We have all seen that dangerous driver weaving through highway traffic. They barely make it between cars. They tailgate. They cross three lanes of traffic to make their exit.

People like this may think they are good drivers. They aren’t. The fact is other drivers are making way for them. They brake or slow down to avoid them.

These dangerous drivers are getting to their destinations despite their bad driving, not because of it.

Reckless drivers conflate their behavior with success on the road. Leaders are also at risk of this kind of thinking.

They might think that they succeed because of certain behaviors, when in fact they are successful despite those behaviors.

Not everything you do as a leader contributes to your success formula. Some things may actually be working against you. In his book, the Inner Game of Work, Timothy Gallwey  came up with the formula that performance equals potential minus interferences.

The implication here is that higher levels of performance can be attained by removing those behaviors that actually counteract potential.

Many leaders are successful DESPITE behaviors like:

  • Having a tendency to take over meetings
  • Micromanaging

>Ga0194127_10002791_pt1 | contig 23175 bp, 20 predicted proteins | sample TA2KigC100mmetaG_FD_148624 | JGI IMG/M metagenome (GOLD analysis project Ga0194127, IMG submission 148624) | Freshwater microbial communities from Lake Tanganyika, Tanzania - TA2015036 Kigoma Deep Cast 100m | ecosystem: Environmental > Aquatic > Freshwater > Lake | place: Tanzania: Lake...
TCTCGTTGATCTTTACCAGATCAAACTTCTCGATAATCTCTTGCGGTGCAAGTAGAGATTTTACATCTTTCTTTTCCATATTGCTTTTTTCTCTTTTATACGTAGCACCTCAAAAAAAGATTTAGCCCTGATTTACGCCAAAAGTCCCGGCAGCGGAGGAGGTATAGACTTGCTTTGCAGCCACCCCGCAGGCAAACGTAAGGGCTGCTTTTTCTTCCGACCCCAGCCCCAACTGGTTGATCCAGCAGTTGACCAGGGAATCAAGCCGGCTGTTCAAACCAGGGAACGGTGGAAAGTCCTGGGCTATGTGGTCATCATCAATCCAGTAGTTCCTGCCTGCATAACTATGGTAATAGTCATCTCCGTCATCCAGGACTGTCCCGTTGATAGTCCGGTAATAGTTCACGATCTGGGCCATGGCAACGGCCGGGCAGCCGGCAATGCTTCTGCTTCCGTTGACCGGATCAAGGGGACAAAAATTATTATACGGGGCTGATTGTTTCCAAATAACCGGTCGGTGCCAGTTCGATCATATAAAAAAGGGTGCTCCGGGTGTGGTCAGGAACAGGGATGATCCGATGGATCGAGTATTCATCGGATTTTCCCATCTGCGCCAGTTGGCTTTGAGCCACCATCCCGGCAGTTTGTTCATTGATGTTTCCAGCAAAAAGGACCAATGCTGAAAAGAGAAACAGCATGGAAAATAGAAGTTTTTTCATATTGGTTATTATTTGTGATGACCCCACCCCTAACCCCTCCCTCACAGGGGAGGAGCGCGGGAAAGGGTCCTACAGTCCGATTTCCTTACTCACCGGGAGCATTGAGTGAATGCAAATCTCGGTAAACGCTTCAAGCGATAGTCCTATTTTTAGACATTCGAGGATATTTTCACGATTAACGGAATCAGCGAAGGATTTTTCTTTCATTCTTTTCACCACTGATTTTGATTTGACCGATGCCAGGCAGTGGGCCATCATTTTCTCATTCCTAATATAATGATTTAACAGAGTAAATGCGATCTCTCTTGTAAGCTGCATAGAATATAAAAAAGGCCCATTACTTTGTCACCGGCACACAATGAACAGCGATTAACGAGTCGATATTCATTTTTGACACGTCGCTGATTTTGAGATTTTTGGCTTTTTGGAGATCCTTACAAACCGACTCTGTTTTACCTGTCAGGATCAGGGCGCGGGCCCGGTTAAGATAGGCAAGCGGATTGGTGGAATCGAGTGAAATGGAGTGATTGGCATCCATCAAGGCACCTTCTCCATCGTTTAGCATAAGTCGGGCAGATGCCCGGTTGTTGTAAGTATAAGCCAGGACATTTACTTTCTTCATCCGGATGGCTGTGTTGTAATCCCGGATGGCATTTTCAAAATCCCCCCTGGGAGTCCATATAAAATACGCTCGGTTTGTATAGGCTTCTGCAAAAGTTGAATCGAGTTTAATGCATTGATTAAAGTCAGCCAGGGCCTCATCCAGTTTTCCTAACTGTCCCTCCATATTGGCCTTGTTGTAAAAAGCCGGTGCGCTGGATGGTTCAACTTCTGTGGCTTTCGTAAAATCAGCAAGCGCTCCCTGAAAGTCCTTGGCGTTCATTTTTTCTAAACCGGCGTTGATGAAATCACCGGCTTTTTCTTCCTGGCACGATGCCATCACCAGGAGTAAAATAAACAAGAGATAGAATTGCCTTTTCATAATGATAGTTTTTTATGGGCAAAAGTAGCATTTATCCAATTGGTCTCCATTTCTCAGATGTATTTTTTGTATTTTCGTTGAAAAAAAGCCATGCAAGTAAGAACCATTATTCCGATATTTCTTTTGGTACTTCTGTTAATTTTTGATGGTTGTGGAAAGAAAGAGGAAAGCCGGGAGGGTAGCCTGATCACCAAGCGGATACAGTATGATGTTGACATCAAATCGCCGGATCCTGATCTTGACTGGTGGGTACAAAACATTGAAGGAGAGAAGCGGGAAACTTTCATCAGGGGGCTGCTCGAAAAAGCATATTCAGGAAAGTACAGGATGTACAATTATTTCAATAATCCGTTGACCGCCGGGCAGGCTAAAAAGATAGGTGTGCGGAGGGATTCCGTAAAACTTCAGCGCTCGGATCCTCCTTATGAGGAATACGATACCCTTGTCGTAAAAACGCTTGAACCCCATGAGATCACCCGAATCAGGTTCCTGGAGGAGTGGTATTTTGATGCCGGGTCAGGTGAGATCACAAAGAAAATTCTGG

• Delaying decisions
  • Over-reliance on consensus
  • Not sticking to a calendar
  • Not picking their battles
  • Pursuing lots of new initiatives at the same time

Nobody is perfect. But leaders can often raise their game simply by eliminating behaviors, not just trying to add new ones.

Because factors like this are hard to discover on our own, I would suggest using one or both of the following methods to get the required insight.

  1. ASK those around you what is one or two behaviors that you could drop and be even more effective?  This question can be asked to trusted peers and teammates. You can do formally (as in a 360) or informally over lunch or during a one on one meeting.
  2. TEST yourself with a detailed assessment that highlights strengths and potential derailers. Assessments are an excellent way to dig deeper and think about yourself in ways you may not have considered before. The Harrison and Hogan are both excellent resources for this.

A reckless driver is under the illusion that they are a good driver, when the truth is that the skill and attention of others is actually preventing a serious accident.

Get clear on what makes you a success. This includes understanding those behaviors that are getting in the way of your success. The team around you will be glad you did and likely will be more than happy to help you with your blind spots.